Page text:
Maxus maxes it out with the G10
Typically, a newcomer in a room would flash his best angle to make a good impression. Still a relatively unknown brand in the Philippine market, Maxus dispenses with that and goes right up to making all of their angles their best with the introduction of their exceptional G10 multi-purpose vehicle and, their very capable and flexible van, the V80.
It’s only been about three months ago when AC Motors, the automotive distribution and retail group of AC Industrials of the Ayala Group of companies, launched Maxus, a brand with roots that can be traced to the British automotive company Leyland Motors (est. 1907). It was the Leyland DAF Vans (LDV) Group that eventually gave birth to the Maxus brand in 2004, but in 2010, the Shanghai Automotive Industry Corporation (SAIC, one of the top 3 auto manufacturing companies in China) acquired LDV’s assets, and along with it, Maxus. So having a storied brand history that spans over 123 years, it makes perfect sense that the Ayala group, which marks its 185th year of existence this 2019, chose to stand behind Maxus to provide a new generation of vehicles that would take on the heightened standards of the Filipinos- for rides that would serve their families and businesses well.
Their nameplate that we’ll put in focus here is the G10, Maxus’ multi-purpose vehicle (MPV) that’s equipped to the hilt with features and amenities that make it a more than viable choice for its category and price range.
Comfort for every purpose
The Maxus G10 has a 9-seat capacity, and starting off with its third-row bench seat that fits three passengers with ample room, the best seats in the house are for the rest of the six. Four, count ’em, four captain seats are well-bolstered, clad in leather and fabric and each with foldable armrests, are slide adjustable for the best configuration in the spacious cabin. I naturally gravitated towards one of the captain seats at the 2nd row and started my test drive with a test ride instead, requesting to be chauffeured around at the height of Edsa rush hour traffic. Ingress is easy with wide-opening sliding doors found at either side of the G10. Now dialing-in for the best lounging position in the vehicle was a cinch. I gave myself generous legroom, reached out to adjust the separate rear AC controls, and set it to refrigerator crisper levels of chill, and reclined the backrest to an angle that made me a bit embarrassed to be seen by passengers in the cramped bus nearby. There was enough space for my gear at the middle aisle in between the seats. If there’s one feature of the G10 that I wish every van or MPV should have, it’s the honest-to-goodness 150-watt, 220-volt electrical outlet. Especially with the kind of traffic situation that we have, you gotta be prepared to maximize your time- and if you’re lugging a mobile office all the time like I do, that AC outlet is definitely a boon.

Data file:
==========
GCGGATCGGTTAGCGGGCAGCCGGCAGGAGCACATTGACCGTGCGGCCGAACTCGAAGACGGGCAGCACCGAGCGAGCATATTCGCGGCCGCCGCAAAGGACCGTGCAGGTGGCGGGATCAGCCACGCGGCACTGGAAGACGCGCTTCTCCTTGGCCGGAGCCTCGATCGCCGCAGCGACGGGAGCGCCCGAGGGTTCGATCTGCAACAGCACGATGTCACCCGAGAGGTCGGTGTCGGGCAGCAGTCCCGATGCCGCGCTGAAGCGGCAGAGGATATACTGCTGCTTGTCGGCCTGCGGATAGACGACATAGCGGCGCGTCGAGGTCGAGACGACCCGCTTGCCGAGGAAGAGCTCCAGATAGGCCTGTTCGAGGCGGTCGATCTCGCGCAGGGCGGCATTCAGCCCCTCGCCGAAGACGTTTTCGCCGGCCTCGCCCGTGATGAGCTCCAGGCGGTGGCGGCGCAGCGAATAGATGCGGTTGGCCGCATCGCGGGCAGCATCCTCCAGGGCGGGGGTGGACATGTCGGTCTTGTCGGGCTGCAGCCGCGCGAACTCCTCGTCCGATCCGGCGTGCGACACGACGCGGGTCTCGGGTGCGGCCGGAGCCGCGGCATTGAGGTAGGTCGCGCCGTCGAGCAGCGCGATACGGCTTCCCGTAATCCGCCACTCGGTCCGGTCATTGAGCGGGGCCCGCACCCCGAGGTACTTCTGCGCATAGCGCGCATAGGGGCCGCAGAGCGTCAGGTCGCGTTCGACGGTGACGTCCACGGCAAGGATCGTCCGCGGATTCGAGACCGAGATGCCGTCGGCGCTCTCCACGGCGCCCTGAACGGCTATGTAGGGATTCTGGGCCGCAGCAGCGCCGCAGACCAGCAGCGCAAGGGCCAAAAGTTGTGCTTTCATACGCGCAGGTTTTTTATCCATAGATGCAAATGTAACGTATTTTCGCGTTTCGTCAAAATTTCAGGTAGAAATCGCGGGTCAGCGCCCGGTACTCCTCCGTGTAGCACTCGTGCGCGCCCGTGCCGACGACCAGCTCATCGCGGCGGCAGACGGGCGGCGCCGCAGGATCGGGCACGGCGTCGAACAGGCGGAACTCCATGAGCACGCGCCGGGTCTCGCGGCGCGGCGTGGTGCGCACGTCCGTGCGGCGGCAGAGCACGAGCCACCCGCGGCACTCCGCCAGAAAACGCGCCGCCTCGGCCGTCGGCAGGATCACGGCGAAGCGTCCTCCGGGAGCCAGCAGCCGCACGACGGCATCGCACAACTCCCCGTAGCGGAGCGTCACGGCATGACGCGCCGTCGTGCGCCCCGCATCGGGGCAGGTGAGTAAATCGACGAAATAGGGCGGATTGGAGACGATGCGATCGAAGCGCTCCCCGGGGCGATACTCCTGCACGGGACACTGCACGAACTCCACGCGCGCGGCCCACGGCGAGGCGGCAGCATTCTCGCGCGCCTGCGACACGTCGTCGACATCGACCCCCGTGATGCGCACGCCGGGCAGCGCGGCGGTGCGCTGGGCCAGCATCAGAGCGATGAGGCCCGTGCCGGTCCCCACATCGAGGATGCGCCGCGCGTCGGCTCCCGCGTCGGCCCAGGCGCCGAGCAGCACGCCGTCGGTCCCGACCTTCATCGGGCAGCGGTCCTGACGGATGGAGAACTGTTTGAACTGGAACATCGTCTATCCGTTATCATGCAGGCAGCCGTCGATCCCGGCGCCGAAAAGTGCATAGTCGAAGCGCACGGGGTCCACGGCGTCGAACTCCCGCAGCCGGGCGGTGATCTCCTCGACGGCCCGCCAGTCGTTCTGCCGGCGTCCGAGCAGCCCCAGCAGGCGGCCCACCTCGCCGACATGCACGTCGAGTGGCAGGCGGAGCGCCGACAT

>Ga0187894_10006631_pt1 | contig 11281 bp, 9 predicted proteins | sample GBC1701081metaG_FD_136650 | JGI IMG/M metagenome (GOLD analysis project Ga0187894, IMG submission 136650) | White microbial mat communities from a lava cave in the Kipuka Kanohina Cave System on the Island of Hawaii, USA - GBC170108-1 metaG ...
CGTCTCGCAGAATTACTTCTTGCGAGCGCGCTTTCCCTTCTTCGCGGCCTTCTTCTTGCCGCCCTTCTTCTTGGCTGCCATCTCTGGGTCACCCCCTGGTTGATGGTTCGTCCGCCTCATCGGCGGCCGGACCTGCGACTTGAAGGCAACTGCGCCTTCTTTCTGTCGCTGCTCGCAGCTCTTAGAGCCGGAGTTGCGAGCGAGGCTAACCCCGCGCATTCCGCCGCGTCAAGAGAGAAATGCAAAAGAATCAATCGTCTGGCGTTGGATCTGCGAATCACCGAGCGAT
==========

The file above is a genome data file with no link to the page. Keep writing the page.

The McPherson front suspension and five-link coil springs at the rear gave us a plush and comfortable ride in the G10, and it was smooth and felt well-dampened despite the imperfections on the road. I eventually decided to take on the wheel before I get too used to the pleasures of lounging out at the 2nd row. As I climbed onto the driver’s seat I was pleasantly surprised that it has 10-way electronic adjustments. The front passenger seat has 4-way adjustability, with electronic controls as well.
Fun from both ends of the ride
I thrust the gear stick of its 6-speed A/T to Drive, and went on to see how its 1.9L CRDi Turbo-Diesel engine with a rating of 150Ps and 350Nm of Torque would manage to drive us (a group of 5 passengers with me) around. Impressive was the way it provided smooth but assertive acceleration that gave its handling an effortless feel. It’s not easily quantifiable how a vehicle of this size and configuration can instantly make its driver at ease with its dimensions and dynamics- but the G10 made it feel like I’ve been driving it daily for a few weeks. There seems to be no discernible lag with its power, and its steering responsiveness adds to it being predictably agile on the road. I only got reminded that I wasn’t driving a sedan when one of my passengers kind of requested that I slow down. I chuckled apologetically.
At Php1.680M, the Maxus G10 seems to have covered all the bases to be a solid choice for an all-around MPV that provides its driver and passengers amenities that can be considered these days, as essential luxuries. That’s maxing it out indeed.
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